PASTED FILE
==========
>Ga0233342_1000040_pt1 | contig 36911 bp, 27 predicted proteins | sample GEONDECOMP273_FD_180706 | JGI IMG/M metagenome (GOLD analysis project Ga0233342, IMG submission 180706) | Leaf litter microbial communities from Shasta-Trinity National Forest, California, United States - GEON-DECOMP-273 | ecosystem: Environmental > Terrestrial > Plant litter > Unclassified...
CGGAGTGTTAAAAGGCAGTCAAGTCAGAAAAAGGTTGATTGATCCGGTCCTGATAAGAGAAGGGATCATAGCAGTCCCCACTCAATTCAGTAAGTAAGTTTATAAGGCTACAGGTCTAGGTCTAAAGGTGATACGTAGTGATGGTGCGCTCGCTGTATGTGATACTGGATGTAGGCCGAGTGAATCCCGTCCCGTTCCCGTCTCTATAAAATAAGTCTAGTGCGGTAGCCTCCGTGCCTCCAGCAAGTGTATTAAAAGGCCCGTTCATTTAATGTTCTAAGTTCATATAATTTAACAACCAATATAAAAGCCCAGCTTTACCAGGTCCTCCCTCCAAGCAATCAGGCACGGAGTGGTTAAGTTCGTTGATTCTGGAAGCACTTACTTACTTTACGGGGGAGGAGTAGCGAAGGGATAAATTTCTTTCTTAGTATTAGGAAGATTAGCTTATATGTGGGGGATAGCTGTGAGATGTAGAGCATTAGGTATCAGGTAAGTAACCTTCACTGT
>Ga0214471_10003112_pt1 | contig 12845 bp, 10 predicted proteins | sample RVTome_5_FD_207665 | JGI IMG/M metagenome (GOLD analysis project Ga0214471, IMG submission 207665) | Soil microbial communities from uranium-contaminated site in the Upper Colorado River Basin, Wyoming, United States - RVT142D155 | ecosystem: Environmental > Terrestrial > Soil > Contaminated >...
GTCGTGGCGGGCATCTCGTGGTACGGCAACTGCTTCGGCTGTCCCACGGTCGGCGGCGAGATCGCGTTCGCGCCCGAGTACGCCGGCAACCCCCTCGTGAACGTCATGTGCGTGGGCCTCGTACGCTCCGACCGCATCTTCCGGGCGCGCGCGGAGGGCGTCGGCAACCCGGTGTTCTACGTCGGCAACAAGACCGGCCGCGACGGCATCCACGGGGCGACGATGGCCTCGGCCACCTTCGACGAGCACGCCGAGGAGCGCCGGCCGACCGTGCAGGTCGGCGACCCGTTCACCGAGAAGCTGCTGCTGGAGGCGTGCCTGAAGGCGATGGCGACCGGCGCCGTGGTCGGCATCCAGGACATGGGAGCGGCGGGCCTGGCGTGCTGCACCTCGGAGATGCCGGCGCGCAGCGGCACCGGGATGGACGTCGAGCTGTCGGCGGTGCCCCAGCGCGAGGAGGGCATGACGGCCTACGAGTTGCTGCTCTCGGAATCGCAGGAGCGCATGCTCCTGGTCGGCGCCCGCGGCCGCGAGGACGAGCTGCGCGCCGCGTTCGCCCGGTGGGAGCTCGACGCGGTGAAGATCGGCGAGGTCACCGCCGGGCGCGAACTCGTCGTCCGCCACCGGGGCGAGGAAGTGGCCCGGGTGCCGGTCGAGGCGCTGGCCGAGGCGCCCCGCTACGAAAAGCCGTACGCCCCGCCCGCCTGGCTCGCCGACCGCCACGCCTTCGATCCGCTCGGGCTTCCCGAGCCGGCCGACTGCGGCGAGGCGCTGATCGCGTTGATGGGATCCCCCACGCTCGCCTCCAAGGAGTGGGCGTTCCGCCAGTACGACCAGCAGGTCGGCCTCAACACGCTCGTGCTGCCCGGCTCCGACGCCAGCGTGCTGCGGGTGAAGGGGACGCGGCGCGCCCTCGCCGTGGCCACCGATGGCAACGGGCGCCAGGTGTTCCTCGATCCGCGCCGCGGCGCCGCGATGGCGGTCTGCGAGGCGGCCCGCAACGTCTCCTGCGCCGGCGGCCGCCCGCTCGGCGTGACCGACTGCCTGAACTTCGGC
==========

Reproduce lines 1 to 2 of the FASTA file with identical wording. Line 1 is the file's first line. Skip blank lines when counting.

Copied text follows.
>Ga0233342_1000040_pt1 | contig 36911 bp, 27 predicted proteins | sample GEONDECOMP273_FD_180706 | JGI IMG/M metagenome (GOLD analysis project Ga0233342, IMG submission 180706) | Leaf litter microbial communities from Shasta-Trinity National Forest, California, United States - GEON-DECOMP-273 | ecosystem: Environmental > Terrestrial > Plant litter > Unclassified...
CGGAGTGTTAAAAGGCAGTCAAGTCAGAAAAAGGTTGATTGATCCGGTCCTGATAAGAGAAGGGATCATAGCAGTCCCCACTCAATTCAGTAAGTAAGTTTATAAGGCTACAGGTCTAGGTCTAAAGGTGATACGTAGTGATGGTGCGCTCGCTGTATGTGATACTGGATGTAGGCCGAGTGAATCCCGTCCCGTTCCCGTCTCTATAAAATAAGTCTAGTGCGGTAGCCTCCGTGCCTCCAGCAAGTGTATTAAAAGGCCCGTTCATTTAATGTTCTAAGTTCATATAATTTAACAACCAATATAAAAGCCCAGCTTTACCAGGTCCTCCCTCCAAGCAATCAGGCACGGAGTGGTTAAGTTCGTTGATTCTGGAAGCACTTACTTACTTTACGGGGGAGGAGTAGCGAAGGGATAAATTTCTTTCTTAGTATTAGGAAGATTAGCTTATATGTGGGGGATAGCTGTGAGATGTAGAGCATTAGGTATCAGGTAAGTAACCTTCACTGT